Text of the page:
AFLBH pays tribute to umpires
Wednesday, 2nd May, 2012
This week AFL Broken Hill (AFLBH) will take part in Umpiring Round in honour of the officials who support our local competition.
Umpiring Round encourages everyone involved in Australian Rules football - coaches, players, administrators, parents and supporters - to play a role in creating a positive match day environment.
At the community level, a welcoming environment ensures umpires feel supported to officiate to the best of their ability.
Each weekend there are 3800 umpiring appointments required in NSW/ACT, and many of these are filled by club umpires, mothers and fathers, just helping out for the day.
It is critical for football that the community works together to create a good atmosphere for the officials of the game, whether they are league-appointed or club umpires.
Often umpires are lost to the game due to the reception and abuse they receive from spectators and fans at matches.
AFLBH will participate in a number of initiatives this weekend that will help improve the overall umpiring experience, including players and coaches shaking hands with umpires before the game.
AFLBH Board Member responsible for umpires, Jan Corey, says that they should be made to feel welcome at matches.
“The old saying ‘no umpires, no game’ is relevant in most regional communities. We are one of the few country leagues that does not rely on a club-based volunteer umpiring roster,” said Ms Corey.
“By shaking hands with the umpires before the game we are trying to create a level of respect for our local umpires.
“The Board is generally very happy with the way players conduct themselves during the games. However we have had three reports already in season 2012 for abusive language towards umpires.”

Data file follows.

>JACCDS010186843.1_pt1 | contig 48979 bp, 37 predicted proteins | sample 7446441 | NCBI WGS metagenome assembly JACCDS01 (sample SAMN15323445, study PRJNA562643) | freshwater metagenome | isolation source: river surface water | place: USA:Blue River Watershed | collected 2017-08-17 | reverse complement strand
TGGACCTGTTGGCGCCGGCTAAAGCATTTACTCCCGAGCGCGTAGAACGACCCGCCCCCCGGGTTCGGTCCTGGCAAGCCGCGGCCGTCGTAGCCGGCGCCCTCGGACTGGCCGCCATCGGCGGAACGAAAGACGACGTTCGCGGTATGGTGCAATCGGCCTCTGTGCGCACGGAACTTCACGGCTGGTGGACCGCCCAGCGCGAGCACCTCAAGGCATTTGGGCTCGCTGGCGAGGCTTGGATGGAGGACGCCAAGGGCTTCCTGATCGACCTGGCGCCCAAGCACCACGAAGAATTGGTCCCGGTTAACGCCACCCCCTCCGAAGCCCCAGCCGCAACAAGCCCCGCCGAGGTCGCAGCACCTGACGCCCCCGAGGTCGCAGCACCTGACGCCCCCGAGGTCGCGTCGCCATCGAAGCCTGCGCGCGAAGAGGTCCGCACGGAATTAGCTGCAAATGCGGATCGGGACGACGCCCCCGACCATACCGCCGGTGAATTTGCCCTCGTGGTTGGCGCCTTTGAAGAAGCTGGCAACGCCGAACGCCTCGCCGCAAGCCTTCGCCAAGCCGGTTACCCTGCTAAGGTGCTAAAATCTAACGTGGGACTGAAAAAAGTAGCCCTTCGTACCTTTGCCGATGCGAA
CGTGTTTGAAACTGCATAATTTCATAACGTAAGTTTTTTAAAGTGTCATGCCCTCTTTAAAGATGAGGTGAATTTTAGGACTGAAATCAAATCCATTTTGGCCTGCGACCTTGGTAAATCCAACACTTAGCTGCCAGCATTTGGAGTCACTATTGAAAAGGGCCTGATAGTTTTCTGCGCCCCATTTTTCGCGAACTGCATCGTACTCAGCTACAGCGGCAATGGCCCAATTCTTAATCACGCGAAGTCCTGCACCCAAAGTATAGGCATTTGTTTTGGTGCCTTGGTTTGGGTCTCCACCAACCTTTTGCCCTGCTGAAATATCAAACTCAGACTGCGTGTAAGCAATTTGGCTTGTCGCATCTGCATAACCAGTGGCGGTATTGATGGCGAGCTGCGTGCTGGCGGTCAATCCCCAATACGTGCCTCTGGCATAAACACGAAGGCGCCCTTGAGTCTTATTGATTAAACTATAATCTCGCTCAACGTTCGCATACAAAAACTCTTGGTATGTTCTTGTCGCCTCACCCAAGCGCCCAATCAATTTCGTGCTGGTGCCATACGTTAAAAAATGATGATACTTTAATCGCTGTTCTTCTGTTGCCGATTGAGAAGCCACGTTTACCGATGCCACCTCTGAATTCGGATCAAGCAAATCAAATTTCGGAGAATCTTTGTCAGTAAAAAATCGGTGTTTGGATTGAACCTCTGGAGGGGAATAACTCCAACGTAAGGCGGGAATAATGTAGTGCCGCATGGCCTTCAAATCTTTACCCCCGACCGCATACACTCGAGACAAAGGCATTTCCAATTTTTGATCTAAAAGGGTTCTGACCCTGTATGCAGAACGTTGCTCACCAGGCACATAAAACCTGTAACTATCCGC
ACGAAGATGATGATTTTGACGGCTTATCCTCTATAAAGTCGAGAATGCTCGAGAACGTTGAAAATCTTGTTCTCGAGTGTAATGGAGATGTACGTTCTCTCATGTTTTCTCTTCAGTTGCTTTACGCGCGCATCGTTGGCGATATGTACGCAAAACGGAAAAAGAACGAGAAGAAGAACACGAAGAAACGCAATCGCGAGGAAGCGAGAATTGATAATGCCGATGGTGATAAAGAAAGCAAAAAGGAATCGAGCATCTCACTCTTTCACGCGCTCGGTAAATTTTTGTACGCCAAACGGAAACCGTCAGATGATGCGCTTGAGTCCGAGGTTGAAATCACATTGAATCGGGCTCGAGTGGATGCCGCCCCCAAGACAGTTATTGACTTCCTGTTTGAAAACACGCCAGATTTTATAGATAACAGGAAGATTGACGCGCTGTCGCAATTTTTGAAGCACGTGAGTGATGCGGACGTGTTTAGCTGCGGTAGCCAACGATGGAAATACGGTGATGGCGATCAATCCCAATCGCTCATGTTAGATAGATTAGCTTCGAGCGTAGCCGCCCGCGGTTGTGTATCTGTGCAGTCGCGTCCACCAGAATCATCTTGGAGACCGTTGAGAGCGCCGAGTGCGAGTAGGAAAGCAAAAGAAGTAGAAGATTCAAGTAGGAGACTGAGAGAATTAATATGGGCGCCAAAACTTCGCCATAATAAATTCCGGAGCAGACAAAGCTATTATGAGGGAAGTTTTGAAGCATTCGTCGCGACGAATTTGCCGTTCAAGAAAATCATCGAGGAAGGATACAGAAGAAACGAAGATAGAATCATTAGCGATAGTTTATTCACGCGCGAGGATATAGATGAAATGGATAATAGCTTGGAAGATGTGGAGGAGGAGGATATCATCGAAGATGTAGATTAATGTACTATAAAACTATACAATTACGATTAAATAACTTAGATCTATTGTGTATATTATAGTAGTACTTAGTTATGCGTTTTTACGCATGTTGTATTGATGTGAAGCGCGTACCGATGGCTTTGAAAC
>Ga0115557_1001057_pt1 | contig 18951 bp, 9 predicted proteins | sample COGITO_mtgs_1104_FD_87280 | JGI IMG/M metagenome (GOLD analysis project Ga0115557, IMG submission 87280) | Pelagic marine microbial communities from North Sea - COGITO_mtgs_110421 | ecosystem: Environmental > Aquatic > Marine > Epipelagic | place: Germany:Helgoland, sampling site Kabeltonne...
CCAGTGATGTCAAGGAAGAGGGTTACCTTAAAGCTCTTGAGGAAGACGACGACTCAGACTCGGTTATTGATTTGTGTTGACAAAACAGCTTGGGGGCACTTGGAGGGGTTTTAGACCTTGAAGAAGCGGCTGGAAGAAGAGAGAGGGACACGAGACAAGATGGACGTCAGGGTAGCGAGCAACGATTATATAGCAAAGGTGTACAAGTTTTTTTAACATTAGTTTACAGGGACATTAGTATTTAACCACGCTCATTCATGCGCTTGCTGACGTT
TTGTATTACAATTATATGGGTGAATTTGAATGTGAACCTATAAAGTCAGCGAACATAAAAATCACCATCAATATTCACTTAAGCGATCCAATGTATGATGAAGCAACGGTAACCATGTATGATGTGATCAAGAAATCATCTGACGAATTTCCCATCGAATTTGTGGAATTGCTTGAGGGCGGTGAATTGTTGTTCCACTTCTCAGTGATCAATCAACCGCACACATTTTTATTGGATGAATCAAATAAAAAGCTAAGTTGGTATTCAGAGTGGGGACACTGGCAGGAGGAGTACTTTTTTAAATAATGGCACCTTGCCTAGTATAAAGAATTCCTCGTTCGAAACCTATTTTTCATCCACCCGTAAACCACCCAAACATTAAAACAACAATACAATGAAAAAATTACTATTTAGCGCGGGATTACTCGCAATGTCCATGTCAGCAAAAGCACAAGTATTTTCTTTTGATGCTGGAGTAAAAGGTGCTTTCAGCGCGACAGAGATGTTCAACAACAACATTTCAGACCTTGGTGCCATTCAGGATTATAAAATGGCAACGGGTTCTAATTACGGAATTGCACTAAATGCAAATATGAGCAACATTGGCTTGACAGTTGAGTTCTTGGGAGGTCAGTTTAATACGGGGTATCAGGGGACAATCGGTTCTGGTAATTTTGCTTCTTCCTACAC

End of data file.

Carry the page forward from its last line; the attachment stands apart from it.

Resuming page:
Sydney Swans’ coach John Longmire has thrown his support behind the initiative, saying that umpiring is important at all levels of football from Auskick to the elite level.
“Umpiring Round is a fantastic opportunity for everyone in the AFL community to recognise and appreciate the role that umpires play in our sport,” Longmire said.
“In order for AFL to thrive in NSW/ACT we need to show people that umpiring is a great sport to take up and that it is everyone’s business to ensure we recruit and retain umpires through our actions on match day.”
With participation rates booming across the country, the number of umpires needs to increase in order to meet the demand.
Anecdotal evidence is suggesting that the match day environment for umpires at community football is beginning to improve.
In 2011, the number of umpires in NSW/ACT increased by eight per cent to a record 1142 umpires, coaches and mentors. The aim is to reach 2000 umpires by 2016 - which means a 15 per cent growth each season.
GWS Giants coach, Kevin Sheedy, says the AFL should remember that umpires are crucial to the future of the game.
“The importance of umpires is simple really - no umpires, no game,” he said.
“It is the most difficult job to do. As an umpire they create the game through their decisions.
“It’s fantastic to see the AFL developing young umpires to take this game forward into the next generation.”
A number of umpires around the country will also be wearing green shirts throughout the year to communicate to people that they are learning the game and need to be encouraged and supported.
Everyone can play a role in creating a positive match day environment to ensure umpires, coaches, players and volunteers perform at their peak.